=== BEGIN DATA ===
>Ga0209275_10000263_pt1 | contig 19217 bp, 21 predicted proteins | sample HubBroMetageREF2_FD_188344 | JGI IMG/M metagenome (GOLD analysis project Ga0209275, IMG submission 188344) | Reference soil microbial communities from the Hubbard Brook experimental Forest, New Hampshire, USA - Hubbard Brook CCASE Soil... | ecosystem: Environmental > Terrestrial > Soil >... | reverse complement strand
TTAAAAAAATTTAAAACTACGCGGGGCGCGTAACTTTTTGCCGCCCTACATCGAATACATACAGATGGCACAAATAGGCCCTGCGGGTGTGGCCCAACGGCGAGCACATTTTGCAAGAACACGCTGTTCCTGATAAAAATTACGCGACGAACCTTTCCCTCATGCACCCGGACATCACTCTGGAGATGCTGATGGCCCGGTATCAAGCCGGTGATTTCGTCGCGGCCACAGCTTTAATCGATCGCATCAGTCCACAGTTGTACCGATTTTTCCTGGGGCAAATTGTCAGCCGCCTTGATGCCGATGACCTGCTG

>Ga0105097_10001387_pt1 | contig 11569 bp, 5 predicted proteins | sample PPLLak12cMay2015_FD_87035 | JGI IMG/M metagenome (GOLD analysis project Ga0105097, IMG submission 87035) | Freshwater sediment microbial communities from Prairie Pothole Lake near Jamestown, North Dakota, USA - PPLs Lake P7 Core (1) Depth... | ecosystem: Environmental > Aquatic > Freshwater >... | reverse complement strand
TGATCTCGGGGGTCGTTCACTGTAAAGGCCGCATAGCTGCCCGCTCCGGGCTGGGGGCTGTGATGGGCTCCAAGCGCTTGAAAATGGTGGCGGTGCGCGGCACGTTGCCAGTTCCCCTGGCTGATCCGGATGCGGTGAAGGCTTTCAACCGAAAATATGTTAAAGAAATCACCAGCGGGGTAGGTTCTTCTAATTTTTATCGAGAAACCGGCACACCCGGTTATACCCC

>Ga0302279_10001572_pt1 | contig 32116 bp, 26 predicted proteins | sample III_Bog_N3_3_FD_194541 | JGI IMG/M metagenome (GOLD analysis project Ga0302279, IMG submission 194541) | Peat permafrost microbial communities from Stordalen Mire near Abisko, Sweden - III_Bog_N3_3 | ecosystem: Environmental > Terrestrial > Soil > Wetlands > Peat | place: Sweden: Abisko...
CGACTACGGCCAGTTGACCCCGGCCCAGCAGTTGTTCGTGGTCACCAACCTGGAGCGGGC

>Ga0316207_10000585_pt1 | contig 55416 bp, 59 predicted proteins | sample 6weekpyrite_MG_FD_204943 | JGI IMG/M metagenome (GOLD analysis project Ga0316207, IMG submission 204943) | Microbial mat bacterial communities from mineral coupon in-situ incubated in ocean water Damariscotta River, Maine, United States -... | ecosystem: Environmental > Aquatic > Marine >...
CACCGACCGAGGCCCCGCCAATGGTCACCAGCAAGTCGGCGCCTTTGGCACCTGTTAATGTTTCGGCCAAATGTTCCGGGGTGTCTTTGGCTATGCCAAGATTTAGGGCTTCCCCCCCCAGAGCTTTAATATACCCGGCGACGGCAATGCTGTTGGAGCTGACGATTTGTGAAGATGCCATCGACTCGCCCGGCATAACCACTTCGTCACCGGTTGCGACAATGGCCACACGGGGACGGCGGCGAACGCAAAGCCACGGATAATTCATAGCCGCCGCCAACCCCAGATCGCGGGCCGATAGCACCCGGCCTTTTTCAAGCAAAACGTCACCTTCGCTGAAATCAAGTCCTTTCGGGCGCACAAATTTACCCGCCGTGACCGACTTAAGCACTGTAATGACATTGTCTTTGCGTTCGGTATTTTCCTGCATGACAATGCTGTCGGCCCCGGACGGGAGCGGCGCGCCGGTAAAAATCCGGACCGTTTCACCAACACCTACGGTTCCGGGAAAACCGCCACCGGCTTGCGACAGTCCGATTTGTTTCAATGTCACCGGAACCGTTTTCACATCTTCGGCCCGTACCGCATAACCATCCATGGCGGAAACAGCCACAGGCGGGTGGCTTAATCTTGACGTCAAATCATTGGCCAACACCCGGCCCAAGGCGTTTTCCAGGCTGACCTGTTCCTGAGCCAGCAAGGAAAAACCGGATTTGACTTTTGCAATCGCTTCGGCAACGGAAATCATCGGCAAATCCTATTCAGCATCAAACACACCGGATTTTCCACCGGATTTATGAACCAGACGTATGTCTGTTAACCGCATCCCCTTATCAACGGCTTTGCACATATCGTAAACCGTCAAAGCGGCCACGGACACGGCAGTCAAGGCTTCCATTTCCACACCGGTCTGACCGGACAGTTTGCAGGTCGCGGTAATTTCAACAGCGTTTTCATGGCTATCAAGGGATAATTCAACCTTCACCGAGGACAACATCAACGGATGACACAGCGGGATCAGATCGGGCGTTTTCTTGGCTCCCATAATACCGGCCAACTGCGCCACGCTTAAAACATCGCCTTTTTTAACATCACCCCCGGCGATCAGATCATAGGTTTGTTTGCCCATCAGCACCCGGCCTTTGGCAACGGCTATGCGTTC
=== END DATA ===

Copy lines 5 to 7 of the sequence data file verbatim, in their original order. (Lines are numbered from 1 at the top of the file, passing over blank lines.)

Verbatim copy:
>Ga0302279_10001572_pt1 | contig 32116 bp, 26 predicted proteins | sample III_Bog_N3_3_FD_194541 | JGI IMG/M metagenome (GOLD analysis project Ga0302279, IMG submission 194541) | Peat permafrost microbial communities from Stordalen Mire near Abisko, Sweden - III_Bog_N3_3 | ecosystem: Environmental > Terrestrial > Soil > Wetlands > Peat | place: Sweden: Abisko...
CGACTACGGCCAGTTGACCCCGGCCCAGCAGTTGTTCGTGGTCACCAACCTGGAGCGGGC

>Ga0316207_10000585_pt1 | contig 55416 bp, 59 predicted proteins | sample 6weekpyrite_MG_FD_204943 | JGI IMG/M metagenome (GOLD analysis project Ga0316207, IMG submission 204943) | Microbial mat bacterial communities from mineral coupon in-situ incubated in ocean water Damariscotta River, Maine, United States -... | ecosystem: Environmental > Aquatic > Marine >...